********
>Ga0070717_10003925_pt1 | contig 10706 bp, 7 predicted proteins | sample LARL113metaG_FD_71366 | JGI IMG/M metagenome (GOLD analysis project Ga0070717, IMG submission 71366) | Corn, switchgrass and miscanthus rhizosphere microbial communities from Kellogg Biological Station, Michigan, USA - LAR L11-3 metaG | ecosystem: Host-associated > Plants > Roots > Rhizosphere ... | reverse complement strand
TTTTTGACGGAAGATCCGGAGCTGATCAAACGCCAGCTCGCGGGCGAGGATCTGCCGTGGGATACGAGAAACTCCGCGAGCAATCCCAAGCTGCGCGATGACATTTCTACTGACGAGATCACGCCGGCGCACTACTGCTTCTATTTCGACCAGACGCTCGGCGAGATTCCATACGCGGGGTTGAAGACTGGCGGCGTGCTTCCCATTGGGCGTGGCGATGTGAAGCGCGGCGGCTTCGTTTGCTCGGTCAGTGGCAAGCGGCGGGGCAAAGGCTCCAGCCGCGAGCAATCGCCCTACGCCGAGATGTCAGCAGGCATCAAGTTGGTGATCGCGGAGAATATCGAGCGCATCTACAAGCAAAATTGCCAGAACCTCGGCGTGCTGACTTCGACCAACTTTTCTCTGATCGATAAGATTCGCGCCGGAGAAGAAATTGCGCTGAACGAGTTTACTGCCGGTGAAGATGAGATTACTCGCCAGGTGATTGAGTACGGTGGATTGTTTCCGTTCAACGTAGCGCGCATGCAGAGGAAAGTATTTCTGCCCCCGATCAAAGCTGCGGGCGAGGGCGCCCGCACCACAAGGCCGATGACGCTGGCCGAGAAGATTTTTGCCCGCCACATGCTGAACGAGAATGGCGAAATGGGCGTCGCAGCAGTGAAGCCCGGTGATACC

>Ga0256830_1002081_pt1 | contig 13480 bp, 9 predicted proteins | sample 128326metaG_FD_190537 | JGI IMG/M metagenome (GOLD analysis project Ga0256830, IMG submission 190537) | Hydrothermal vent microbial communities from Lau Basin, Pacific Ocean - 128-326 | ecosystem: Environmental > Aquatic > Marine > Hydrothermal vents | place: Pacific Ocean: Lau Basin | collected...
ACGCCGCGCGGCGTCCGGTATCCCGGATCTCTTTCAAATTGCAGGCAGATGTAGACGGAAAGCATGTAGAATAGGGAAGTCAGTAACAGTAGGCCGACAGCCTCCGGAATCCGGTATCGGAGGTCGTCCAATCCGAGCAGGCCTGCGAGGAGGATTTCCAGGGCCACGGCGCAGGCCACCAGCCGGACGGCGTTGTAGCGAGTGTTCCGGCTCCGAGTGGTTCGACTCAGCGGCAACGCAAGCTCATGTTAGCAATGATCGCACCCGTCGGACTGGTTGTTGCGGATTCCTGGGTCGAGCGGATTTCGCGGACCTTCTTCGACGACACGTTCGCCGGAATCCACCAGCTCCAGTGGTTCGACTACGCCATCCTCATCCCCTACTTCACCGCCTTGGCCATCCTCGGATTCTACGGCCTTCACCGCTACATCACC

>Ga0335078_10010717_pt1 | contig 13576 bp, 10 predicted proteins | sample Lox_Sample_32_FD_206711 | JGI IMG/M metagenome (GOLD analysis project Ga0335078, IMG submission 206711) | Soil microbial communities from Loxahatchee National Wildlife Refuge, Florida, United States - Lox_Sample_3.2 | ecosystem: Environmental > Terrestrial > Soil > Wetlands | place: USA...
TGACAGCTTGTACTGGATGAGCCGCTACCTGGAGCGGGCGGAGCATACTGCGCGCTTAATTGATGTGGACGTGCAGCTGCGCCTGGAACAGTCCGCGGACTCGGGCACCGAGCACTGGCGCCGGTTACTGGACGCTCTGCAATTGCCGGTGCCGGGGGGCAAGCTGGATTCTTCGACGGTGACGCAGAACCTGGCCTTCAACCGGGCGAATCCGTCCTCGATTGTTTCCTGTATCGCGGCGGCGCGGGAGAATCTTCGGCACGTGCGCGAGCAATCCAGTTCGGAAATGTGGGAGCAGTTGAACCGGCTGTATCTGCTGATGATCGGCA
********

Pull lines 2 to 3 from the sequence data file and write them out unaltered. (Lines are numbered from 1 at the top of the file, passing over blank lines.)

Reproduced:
TTTTTGACGGAAGATCCGGAGCTGATCAAACGCCAGCTCGCGGGCGAGGATCTGCCGTGGGATACGAGAAACTCCGCGAGCAATCCCAAGCTGCGCGATGACATTTCTACTGACGAGATCACGCCGGCGCACTACTGCTTCTATTTCGACCAGACGCTCGGCGAGATTCCATACGCGGGGTTGAAGACTGGCGGCGTGCTTCCCATTGGGCGTGGCGATGTGAAGCGCGGCGGCTTCGTTTGCTCGGTCAGTGGCAAGCGGCGGGGCAAAGGCTCCAGCCGCGAGCAATCGCCCTACGCCGAGATGTCAGCAGGCATCAAGTTGGTGATCGCGGAGAATATCGAGCGCATCTACAAGCAAAATTGCCAGAACCTCGGCGTGCTGACTTCGACCAACTTTTCTCTGATCGATAAGATTCGCGCCGGAGAAGAAATTGCGCTGAACGAGTTTACTGCCGGTGAAGATGAGATTACTCGCCAGGTGATTGAGTACGGTGGATTGTTTCCGTTCAACGTAGCGCGCATGCAGAGGAAAGTATTTCTGCCCCCGATCAAAGCTGCGGGCGAGGGCGCCCGCACCACAAGGCCGATGACGCTGGCCGAGAAGATTTTTGCCCGCCACATGCTGAACGAGAATGGCGAAATGGGCGTCGCAGCAGTGAAGCCCGGTGATACC

>Ga0256830_1002081_pt1 | contig 13480 bp, 9 predicted proteins | sample 128326metaG_FD_190537 | JGI IMG/M metagenome (GOLD analysis project Ga0256830, IMG submission 190537) | Hydrothermal vent microbial communities from Lau Basin, Pacific Ocean - 128-326 | ecosystem: Environmental > Aquatic > Marine > Hydrothermal vents | place: Pacific Ocean: Lau Basin | collected...